Why Portman Helps with API Testing

Written by Chris Wood

Let's face facts: When you publish APIs, you need to test them - and that means really test them. APIs with zero-or-limited testing are likely to be unreliable, prone to failure, riddled with inaccuracies (as your OpenAPI document and the data the API returns don’t match) and - which so many people fail to appreciate - reflect badly on you and the company you work for. Reputation capital is an hugely important asset for your organization and the products it brings to market, and poorly-performing or malfunctioning APIs have a negative impact.

API Testing with Portman

There are of course, lots of different approaches and a myriad of tools to go with them and different folks favor different means for getting it right. One tool that always comes high on the recommended list is Postman, probably the foremost API design, development test tool in the API universe right now, along with its command-line buddy Newman. Developers love this Swiss Army Knife of a platform that provides the means to design your API, build tests suites and catalog your APIs across your organization.

However, it is possible that you like Postman but it’s not your API design tool of choice. You might like crafting your OpenAPI documents in a traditional IDE or another product like Stoplight. Hell you might just love vim and doing it the hard way. Whatever your choice, your OpenAPI may well not start life in Postman but you still like the idea of a Postman Collection at the end of API design - with tests to boot.

This is where Apideck’s tool Portman this your friend. In this post we’ll go into more detail on how to approach API testing and point to where Portman can help in the process.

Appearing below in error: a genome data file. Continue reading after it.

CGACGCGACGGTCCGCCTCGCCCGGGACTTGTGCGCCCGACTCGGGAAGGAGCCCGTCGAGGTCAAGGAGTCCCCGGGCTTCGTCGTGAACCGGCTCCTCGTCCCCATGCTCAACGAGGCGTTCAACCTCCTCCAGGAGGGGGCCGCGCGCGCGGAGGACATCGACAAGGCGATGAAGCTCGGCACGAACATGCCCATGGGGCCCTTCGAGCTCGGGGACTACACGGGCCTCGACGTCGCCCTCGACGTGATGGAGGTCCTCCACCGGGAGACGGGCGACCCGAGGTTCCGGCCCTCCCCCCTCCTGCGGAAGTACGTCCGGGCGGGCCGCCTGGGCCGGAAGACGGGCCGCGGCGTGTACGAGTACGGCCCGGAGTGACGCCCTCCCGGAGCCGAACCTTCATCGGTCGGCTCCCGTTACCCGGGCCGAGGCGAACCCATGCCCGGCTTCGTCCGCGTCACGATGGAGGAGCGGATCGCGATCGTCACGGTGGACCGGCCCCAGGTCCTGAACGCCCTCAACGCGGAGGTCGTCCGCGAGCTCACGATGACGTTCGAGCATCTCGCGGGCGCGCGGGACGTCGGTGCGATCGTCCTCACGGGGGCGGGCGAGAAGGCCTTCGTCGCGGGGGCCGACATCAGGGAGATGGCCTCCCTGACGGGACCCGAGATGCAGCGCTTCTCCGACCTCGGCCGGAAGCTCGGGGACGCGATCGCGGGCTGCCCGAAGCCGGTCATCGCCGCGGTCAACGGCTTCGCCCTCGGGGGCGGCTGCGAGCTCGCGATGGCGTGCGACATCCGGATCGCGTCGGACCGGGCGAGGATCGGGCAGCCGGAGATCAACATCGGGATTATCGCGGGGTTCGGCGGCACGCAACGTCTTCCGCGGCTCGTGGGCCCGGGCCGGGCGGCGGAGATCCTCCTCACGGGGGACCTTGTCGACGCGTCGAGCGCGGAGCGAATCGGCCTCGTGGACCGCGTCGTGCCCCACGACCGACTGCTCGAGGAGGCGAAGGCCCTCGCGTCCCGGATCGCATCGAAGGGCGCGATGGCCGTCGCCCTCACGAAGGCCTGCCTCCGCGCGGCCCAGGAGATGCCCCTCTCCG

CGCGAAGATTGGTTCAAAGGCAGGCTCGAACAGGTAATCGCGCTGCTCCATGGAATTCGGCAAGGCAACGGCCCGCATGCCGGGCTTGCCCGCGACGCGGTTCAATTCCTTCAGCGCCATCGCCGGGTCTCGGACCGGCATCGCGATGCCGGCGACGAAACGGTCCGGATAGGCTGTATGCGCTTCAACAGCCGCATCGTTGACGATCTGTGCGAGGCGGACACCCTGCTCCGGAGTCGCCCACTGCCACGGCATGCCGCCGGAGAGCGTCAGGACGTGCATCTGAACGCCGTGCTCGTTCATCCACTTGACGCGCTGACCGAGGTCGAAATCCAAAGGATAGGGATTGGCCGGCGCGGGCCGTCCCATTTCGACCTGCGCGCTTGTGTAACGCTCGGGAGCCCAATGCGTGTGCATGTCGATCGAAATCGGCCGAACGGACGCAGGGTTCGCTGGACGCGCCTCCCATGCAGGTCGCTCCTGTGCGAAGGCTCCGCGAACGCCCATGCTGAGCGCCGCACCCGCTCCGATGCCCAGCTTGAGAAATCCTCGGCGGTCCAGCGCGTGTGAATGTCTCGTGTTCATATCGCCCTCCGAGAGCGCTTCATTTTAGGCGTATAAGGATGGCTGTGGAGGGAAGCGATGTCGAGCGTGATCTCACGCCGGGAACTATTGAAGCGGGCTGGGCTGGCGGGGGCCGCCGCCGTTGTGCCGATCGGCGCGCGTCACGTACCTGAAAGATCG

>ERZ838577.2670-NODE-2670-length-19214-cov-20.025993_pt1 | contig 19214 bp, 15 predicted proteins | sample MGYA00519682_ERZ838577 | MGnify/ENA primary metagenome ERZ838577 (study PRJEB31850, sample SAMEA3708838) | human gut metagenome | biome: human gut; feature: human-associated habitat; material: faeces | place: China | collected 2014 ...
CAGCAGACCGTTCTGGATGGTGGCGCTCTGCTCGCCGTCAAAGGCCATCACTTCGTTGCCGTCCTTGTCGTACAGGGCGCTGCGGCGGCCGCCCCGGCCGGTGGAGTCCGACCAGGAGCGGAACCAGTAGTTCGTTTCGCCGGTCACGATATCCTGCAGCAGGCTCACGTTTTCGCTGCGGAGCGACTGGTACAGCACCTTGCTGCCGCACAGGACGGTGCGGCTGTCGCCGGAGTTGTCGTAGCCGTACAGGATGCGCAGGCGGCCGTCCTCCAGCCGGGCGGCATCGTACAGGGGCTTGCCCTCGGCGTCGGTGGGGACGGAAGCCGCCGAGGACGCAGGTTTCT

How should you test?

There are a variety of different means to test APIs, but for the vast majority of developers and testers the focus will be on 3 types of test that cover the interface, the implementation of the API in code and a running instance of your API (using the Interface-Implementation-Instance categorisation discussed in Continuous API Management:

  • Unit Testing: Does the implementation of the API in software work as required?
  • Integration Testing: When I deploy an instance of the API does it work as expected?
  • Contract Testing: Does the interface - the API specification - and the software - the implementation - match up?

You don’t necessarily have to do these in sequence - you might consider doing unit testing together with contract testing, for example - but each has a variety of approaches and things to consider. We’ll therefore take a look at each in turn.

Unit Testing

How you like to unit test your software is largely a matter of preference. Many API developers will opt for testing the functions that make up the implementation, using “traditional” testing methods and tools like (in the JavaScript world) Mocha and Chai.

However, there is much to be said for executing unit tests external to the code base, using a HTTP client that can fire tests at a running instance of the implementation. Doing so has the benefit of testing the controller that directs a given API call to a given module of code, and how the resultant response is generated down the wire. You are probably going to want to do this pretty close to the client with external services your implementation relies on - databases, etc. - stubbed out.